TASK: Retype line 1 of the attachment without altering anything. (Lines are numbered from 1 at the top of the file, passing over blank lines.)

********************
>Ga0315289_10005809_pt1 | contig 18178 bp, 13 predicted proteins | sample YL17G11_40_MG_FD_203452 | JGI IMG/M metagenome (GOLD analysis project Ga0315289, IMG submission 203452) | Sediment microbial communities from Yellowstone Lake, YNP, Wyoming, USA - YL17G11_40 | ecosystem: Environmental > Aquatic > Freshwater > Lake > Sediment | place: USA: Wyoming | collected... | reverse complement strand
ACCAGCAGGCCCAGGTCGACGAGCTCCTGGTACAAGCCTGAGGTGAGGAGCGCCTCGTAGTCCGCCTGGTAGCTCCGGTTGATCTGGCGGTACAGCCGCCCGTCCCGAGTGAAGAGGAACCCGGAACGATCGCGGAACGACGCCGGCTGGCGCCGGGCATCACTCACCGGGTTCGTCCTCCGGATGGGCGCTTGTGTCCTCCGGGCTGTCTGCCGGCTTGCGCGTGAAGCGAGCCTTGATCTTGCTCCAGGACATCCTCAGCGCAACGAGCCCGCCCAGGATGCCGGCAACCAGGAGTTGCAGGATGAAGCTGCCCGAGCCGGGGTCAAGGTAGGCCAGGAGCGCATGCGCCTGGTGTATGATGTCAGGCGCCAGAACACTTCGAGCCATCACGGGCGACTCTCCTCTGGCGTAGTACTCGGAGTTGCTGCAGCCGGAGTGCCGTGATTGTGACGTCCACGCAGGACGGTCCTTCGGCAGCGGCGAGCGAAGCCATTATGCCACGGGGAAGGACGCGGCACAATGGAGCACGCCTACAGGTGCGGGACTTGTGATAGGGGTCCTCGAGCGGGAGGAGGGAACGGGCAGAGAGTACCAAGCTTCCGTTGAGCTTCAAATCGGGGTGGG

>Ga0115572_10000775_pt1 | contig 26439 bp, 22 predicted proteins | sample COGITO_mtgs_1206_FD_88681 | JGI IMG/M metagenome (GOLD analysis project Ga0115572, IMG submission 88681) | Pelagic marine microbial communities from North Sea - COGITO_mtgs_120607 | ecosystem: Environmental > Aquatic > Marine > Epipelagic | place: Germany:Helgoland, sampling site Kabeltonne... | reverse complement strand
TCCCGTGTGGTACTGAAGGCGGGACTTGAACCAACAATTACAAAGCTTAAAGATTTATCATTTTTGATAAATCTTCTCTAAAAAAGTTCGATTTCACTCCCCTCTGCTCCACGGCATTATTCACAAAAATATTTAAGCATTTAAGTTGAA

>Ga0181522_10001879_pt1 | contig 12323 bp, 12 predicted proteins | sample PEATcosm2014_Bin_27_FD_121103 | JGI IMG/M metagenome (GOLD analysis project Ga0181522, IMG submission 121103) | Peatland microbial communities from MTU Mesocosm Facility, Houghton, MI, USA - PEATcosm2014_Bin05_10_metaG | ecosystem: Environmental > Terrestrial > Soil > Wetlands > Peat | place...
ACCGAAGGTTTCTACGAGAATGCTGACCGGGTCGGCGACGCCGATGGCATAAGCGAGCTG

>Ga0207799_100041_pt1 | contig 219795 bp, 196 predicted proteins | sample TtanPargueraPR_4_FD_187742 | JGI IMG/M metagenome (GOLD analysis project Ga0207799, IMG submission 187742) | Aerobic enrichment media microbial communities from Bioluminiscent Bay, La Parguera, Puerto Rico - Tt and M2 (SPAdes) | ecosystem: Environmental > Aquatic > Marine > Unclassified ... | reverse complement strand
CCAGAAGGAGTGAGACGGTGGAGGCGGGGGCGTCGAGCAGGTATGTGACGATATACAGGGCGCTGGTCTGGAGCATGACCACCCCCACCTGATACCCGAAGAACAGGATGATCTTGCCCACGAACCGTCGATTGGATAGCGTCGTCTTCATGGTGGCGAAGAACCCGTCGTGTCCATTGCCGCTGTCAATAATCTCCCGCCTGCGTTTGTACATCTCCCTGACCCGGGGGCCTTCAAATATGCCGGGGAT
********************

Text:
>Ga0315289_10005809_pt1 | contig 18178 bp, 13 predicted proteins | sample YL17G11_40_MG_FD_203452 | JGI IMG/M metagenome (GOLD analysis project Ga0315289, IMG submission 203452) | Sediment microbial communities from Yellowstone Lake, YNP, Wyoming, USA - YL17G11_40 | ecosystem: Environmental > Aquatic > Freshwater > Lake > Sediment | place: USA: Wyoming | collected... | reverse complement strand